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1. Overview

In this quick tutorial, we’re going to focus on the BeanNameAware and BeanFactoryAware interfaces, in the Spring Framework.

We’ll describe each interface separately with the pros and cons of their usage.

2. Aware Interface

Both BeanNameAware and BeanFactoryAware belong to the org.springframework.beans.factory.Aware root marker interface. This uses setter injection to get an object during the application context startup.

The Aware interface is a mix of callback, listener, and observer design patterns. It indicates that the bean is eligible to be notified by the Spring container through the callback methods.

3. BeanNameAware

BeanNameAware makes the object aware of the bean name defined in the container.

Let’s have a look at an example:

public class MyBeanName implements BeanNameAware {

    @Override
    public void setBeanName(String beanName) {
        System.out.println(beanName);
    }
}

The beanName property represents the bean id registered in the Spring container. In our implementation, we’re simply displaying the bean name.

Next, let’s register a bean of this type in a Spring configuration class:

@Configuration
public class Config {

    @Bean(name = "myCustomBeanName")
    public MyBeanName getMyBeanName() {
        return new MyBeanName();
    }
}

Here we’ve explicitly assigned a name to our MyBeanName class with the @Bean(name = “myCustomBeanName”) line.

Now we can start the application context and get the bean from it:

AnnotationConfigApplicationContext context 
  = new AnnotationConfigApplicationContext(Config.class);

MyBeanName myBeanName = context.getBean(MyBeanName.class);

As we expect, the setBeanName method prints out “myCustomBeanName”.

If we remove the name = “…” code from the @Bean annotation the container, in this case, assigns getMyBeanName()  method name into the bean. So the output will be “getMyBeanName”.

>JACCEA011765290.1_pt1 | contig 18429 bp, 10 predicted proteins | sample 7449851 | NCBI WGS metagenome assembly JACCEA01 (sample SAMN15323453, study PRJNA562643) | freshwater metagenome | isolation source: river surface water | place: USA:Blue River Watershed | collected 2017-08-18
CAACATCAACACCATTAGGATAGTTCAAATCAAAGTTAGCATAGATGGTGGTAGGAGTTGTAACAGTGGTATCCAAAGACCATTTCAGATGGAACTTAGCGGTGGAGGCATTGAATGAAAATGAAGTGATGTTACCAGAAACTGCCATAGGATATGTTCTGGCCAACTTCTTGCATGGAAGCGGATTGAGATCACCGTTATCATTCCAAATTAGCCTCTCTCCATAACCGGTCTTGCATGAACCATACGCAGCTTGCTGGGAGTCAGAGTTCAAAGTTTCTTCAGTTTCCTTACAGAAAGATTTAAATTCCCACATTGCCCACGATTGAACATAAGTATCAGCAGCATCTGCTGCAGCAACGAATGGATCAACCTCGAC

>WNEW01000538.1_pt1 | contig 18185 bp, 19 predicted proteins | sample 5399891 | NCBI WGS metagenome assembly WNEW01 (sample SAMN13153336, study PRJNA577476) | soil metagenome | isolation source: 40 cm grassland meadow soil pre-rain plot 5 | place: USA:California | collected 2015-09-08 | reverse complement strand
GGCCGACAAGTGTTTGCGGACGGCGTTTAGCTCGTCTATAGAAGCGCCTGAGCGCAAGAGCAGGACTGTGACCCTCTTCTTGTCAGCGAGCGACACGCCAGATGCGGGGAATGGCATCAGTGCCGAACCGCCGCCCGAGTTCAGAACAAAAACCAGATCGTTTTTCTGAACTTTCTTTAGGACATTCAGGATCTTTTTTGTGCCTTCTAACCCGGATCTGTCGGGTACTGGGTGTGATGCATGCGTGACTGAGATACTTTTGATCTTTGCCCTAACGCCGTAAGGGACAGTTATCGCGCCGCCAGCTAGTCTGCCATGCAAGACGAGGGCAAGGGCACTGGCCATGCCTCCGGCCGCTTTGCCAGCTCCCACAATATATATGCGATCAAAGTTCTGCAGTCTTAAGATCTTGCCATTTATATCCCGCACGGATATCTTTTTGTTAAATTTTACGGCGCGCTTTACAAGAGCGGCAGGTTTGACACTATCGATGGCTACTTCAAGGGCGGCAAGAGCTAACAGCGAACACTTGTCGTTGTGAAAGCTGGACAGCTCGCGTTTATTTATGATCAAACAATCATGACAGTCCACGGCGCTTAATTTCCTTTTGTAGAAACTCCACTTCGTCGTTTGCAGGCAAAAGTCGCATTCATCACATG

4. BeanFactoryAware

BeanFactoryAware is used to inject the BeanFactory object. This way we get access to the BeanFactory which created the object.

Here’s an example of a MyBeanFactory class:

public class MyBeanFactory implements BeanFactoryAware {

    private BeanFactory beanFactory;

    @Override
    public void setBeanFactory(BeanFactory beanFactory) throws BeansException {
        this.beanFactory = beanFactory;
    }

    public void getMyBeanName() {
        MyBeanName myBeanName = beanFactory.getBean(MyBeanName.class);
        System.out.println(beanFactory.isSingleton("myCustomBeanName"));
    }
}

With the help of the setBeanFactory() method, we assign the BeanFactory reference from the IoC container to the beanFactory property.

After that, we can use it directly like in the getMyBeanName() function.

Let’s initialize the MyBeanFactory and call the getMyBeanName() method:

MyBeanFactory myBeanFactory = context.getBean(MyBeanFactory.class);
myBeanFactory.getMyBeanName();

As we have already instantiated the MyBeanName class in the previous example, Spring will invoke the existing instance here.

The beanFactory.isSingleton(“myCustomBeanName”) line verifies that.

5. When to Use?

The typical use case for BeanNameAware could be acquiring the bean name for logging or wiring purposes. For the BeanFactoryAware it could be the ability to use a spring bean from legacy code.

In most cases, we should avoid using any of the Aware interfaces, unless we need them. Implementing these interfaces will couple the code to the Spring framework.

6. Conclusion

In this write-up, we learned about the BeanNameAware and BeanFactoryAware interfaces and how to use them in practice.

As usual, the complete code for this article is available over on GitHub.

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